Every inspector in SW MO who “left the building” has been replaced by two newbies. We actually have more inspectors in this part of the state than we did this time last year. Many of them belong to this association.

As they have introduced their usual “I’m a hungry newby…please let me experiment on your house” low rates…I raised my fees 15%, invested about $8K in training and equipment, added additional services…and am doing pretty good.

Next week, my state will actually initiate a program that will provide a rebate check to cover their fees to anyone using me for an energy audit (up to $500) and I am the only qualified auditor in this (and the nearest seven) counties.

Hard times shake off the loose branches. We should cherish them.

http://www.msnbc.msn.com/id/39867981/ns/business-real_estate/

Wow. My post #2 is not far off. Link above is to an article out today on MSNBC.

Note:
“New home sales have risen 9 percent from the bottom in May but are still down 78 percent from their peak sales pace of nearly 1.4 million homes in July 2005. A healthy sales pace is around 800,000 new homes”.

So far, October is very poor. Watch for really bad sales figures to be released in November.

Suffice it to say that we are moving in the right direction…but that we are not there yet.

I’m no Obama fan but to be fair, we can’t compare today against all-time peaks either.

If the government really wanted to bring back the housing market with a roar, all they’d have to do is pass a law that prevents banks from harming your credit rating for walking without vindictively doing damage to the home. Everyone who was upside down or just wanted out could just turn in their keys. These homes would all go back on the market, prices would drop (to where they should have been), and everyone could buy something affordable again.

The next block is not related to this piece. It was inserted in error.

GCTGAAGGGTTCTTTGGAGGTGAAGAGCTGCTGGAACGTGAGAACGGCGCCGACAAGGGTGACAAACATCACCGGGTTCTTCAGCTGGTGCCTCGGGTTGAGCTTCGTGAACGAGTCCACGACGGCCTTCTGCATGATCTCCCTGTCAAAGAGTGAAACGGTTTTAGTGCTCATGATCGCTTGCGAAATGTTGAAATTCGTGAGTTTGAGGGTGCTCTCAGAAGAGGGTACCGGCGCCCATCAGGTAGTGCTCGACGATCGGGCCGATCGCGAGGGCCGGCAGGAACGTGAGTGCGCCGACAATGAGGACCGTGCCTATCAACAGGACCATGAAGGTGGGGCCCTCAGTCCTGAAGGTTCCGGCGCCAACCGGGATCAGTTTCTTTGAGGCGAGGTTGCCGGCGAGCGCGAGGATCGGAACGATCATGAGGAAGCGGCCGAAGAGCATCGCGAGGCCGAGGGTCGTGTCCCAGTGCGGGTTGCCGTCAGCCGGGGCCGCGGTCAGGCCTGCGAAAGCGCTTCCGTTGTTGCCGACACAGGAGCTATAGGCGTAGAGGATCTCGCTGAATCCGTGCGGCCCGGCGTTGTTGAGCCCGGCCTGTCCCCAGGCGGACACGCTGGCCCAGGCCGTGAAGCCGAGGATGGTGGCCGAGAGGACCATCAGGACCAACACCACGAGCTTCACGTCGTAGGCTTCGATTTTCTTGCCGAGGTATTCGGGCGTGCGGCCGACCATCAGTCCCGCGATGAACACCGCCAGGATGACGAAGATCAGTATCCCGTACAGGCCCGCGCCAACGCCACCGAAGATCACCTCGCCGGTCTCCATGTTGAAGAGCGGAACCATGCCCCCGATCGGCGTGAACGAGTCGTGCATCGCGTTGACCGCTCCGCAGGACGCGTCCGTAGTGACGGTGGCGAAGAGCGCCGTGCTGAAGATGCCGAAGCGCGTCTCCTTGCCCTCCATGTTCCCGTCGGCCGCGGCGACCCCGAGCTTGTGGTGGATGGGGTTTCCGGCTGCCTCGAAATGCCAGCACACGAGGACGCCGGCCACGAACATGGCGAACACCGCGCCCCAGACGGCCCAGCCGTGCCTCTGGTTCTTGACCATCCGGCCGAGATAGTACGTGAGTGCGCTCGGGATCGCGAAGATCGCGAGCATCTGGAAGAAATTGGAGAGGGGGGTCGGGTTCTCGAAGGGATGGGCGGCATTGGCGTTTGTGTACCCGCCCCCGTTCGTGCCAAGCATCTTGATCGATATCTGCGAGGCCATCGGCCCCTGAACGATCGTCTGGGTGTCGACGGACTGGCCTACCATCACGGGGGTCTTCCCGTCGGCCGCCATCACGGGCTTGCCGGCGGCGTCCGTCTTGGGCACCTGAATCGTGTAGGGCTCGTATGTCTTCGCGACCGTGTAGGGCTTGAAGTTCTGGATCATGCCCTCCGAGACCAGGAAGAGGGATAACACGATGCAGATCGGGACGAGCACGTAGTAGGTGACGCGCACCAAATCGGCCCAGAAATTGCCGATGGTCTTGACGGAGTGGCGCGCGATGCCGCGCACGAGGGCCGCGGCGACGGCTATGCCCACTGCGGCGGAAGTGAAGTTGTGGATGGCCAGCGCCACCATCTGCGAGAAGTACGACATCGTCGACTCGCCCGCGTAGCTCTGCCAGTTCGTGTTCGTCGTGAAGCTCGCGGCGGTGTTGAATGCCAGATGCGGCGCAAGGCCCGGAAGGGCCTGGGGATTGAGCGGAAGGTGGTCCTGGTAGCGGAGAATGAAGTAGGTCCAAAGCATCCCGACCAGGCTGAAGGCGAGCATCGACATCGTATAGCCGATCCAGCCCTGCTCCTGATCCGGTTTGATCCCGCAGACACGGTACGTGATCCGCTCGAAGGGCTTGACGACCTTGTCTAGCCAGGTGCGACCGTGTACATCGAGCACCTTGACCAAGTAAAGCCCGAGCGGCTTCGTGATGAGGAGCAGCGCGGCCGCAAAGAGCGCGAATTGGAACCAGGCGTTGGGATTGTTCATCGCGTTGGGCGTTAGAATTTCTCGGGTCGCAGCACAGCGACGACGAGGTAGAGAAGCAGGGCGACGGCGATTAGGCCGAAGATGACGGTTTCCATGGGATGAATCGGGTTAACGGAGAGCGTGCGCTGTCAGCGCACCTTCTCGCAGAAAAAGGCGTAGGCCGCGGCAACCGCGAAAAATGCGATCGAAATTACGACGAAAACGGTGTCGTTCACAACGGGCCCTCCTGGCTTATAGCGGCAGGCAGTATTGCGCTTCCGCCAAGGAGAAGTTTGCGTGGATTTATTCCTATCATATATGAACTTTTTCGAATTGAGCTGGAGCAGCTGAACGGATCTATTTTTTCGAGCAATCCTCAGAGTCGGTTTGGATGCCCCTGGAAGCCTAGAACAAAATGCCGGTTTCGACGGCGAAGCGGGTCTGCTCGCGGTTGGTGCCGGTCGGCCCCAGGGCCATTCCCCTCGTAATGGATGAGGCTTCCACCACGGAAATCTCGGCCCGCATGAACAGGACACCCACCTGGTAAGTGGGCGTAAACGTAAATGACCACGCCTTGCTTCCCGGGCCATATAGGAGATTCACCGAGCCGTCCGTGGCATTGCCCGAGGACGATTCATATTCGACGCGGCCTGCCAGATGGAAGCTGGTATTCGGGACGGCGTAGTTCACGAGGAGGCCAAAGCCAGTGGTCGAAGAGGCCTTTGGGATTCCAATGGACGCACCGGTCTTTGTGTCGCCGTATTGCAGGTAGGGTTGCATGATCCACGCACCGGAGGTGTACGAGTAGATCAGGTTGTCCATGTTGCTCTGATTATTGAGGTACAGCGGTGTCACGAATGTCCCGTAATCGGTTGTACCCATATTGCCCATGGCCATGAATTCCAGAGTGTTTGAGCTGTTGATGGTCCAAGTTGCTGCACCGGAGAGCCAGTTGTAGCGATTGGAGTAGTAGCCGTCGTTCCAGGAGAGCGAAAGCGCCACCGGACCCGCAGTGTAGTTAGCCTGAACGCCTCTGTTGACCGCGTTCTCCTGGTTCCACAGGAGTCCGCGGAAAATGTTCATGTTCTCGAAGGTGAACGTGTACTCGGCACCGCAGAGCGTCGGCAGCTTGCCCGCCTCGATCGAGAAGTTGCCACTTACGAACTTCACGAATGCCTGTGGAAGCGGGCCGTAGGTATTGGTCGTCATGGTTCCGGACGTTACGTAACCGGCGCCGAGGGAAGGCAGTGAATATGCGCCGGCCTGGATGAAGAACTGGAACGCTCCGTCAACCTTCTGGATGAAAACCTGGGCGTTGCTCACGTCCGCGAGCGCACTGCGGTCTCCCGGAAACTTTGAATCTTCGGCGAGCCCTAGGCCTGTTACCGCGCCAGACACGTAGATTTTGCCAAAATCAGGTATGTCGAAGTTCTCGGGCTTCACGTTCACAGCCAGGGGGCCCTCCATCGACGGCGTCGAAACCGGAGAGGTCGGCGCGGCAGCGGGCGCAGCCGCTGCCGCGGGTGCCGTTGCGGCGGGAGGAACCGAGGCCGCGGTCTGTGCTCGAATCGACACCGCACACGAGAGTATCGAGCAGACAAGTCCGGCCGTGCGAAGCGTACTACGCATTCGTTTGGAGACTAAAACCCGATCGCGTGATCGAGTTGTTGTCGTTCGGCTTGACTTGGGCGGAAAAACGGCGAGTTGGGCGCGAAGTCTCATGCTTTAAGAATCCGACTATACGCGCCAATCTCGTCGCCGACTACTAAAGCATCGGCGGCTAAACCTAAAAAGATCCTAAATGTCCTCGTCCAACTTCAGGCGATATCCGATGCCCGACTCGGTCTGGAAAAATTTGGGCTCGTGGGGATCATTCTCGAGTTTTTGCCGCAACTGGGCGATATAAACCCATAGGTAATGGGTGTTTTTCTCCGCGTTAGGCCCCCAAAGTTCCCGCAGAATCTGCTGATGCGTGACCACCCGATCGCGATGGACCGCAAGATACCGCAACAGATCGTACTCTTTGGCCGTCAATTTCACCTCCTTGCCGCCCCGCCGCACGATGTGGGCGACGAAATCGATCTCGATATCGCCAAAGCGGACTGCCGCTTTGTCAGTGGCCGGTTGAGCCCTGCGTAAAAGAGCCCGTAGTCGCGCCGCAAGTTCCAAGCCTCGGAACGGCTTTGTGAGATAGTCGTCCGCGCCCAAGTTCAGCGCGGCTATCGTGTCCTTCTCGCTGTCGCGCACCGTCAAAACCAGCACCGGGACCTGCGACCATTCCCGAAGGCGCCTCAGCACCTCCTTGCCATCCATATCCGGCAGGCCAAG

If they really wanted house sales to take off they would force the banks to follow the law and acknowledge the real value of the mortgages they hold.

That would force large quantities of houses on the market, reduce prices to make them more affordable and bankrupt the offending banks.

Of course laws only apply to the little people. :frowning:

I agree, its not like the banks actually lost real money, what they lost was only an accounting entry.

When the banks created all these mortgages they also created the money out of thin air too. :wink:

Correct. The asset isn’t the home, it is the probability that the money lent on the home will be repaid. That is the asset that diminished. The homes are still standing.

Aside from investments, guys…houses are for people to live in. People who want them to live in are still buying them. Speculators are the folks who are waiting for the prices to hit rock bottom.

It is contingent upon us to direct our marketing (or, re-direct our marketing if that is the case) to those who are still buying houses.

Actually they did loose real money.

Those Mortgage Backed Securities they sold are not worth the value of the mortgages within because the houses they represent are worth less than the mortgages.

The accounting entry says they are holding paper worth X when actually it’s worth X-Y.

They are bankrupt if any standard accounting practice is followed.

They are lying about their true value and the government is complicit through fraud and lack of holding them to the law.